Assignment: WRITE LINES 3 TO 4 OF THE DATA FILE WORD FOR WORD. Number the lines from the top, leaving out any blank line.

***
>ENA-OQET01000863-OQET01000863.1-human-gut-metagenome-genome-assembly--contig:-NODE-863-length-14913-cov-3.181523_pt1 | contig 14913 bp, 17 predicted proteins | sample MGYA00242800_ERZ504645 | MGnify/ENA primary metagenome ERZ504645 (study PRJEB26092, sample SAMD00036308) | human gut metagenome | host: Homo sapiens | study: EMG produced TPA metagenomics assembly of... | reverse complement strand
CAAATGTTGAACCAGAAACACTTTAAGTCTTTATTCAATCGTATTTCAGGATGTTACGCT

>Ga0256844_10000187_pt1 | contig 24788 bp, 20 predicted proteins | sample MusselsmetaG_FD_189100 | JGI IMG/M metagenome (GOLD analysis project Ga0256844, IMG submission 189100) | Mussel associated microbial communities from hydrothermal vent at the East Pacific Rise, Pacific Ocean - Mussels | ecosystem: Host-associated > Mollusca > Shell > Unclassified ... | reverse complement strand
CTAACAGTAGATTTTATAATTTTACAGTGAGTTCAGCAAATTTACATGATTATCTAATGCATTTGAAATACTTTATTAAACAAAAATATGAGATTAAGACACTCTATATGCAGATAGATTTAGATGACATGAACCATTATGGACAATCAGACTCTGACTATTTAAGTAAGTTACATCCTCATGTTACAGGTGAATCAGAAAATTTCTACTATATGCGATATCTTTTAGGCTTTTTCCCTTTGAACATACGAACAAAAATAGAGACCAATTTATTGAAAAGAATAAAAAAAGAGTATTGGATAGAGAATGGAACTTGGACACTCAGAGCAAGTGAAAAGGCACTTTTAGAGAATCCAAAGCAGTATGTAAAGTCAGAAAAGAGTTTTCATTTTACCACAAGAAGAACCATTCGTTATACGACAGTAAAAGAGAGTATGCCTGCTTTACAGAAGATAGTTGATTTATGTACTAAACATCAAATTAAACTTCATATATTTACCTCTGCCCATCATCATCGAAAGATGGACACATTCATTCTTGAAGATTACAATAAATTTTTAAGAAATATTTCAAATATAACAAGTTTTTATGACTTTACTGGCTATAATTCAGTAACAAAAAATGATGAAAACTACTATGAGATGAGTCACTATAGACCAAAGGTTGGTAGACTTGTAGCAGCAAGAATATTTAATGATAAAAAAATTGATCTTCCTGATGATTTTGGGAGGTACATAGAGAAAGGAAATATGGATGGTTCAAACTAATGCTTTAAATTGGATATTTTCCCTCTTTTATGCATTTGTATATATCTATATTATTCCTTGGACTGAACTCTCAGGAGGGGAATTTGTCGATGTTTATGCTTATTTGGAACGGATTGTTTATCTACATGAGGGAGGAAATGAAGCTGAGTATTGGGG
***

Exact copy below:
>Ga0256844_10000187_pt1 | contig 24788 bp, 20 predicted proteins | sample MusselsmetaG_FD_189100 | JGI IMG/M metagenome (GOLD analysis project Ga0256844, IMG submission 189100) | Mussel associated microbial communities from hydrothermal vent at the East Pacific Rise, Pacific Ocean - Mussels | ecosystem: Host-associated > Mollusca > Shell > Unclassified ... | reverse complement strand
CTAACAGTAGATTTTATAATTTTACAGTGAGTTCAGCAAATTTACATGATTATCTAATGCATTTGAAATACTTTATTAAACAAAAATATGAGATTAAGACACTCTATATGCAGATAGATTTAGATGACATGAACCATTATGGACAATCAGACTCTGACTATTTAAGTAAGTTACATCCTCATGTTACAGGTGAATCAGAAAATTTCTACTATATGCGATATCTTTTAGGCTTTTTCCCTTTGAACATACGAACAAAAATAGAGACCAATTTATTGAAAAGAATAAAAAAAGAGTATTGGATAGAGAATGGAACTTGGACACTCAGAGCAAGTGAAAAGGCACTTTTAGAGAATCCAAAGCAGTATGTAAAGTCAGAAAAGAGTTTTCATTTTACCACAAGAAGAACCATTCGTTATACGACAGTAAAAGAGAGTATGCCTGCTTTACAGAAGATAGTTGATTTATGTACTAAACATCAAATTAAACTTCATATATTTACCTCTGCCCATCATCATCGAAAGATGGACACATTCATTCTTGAAGATTACAATAAATTTTTAAGAAATATTTCAAATATAACAAGTTTTTATGACTTTACTGGCTATAATTCAGTAACAAAAAATGATGAAAACTACTATGAGATGAGTCACTATAGACCAAAGGTTGGTAGACTTGTAGCAGCAAGAATATTTAATGATAAAAAAATTGATCTTCCTGATGATTTTGGGAGGTACATAGAGAAAGGAAATATGGATGGTTCAAACTAATGCTTTAAATTGGATATTTTCCCTCTTTTATGCATTTGTATATATCTATATTATTCCTTGGACTGAACTCTCAGGAGGGGAATTTGTCGATGTTTATGCTTATTTGGAACGGATTGTTTATCTACATGAGGGAGGAAATGAAGCTGAGTATTGGGG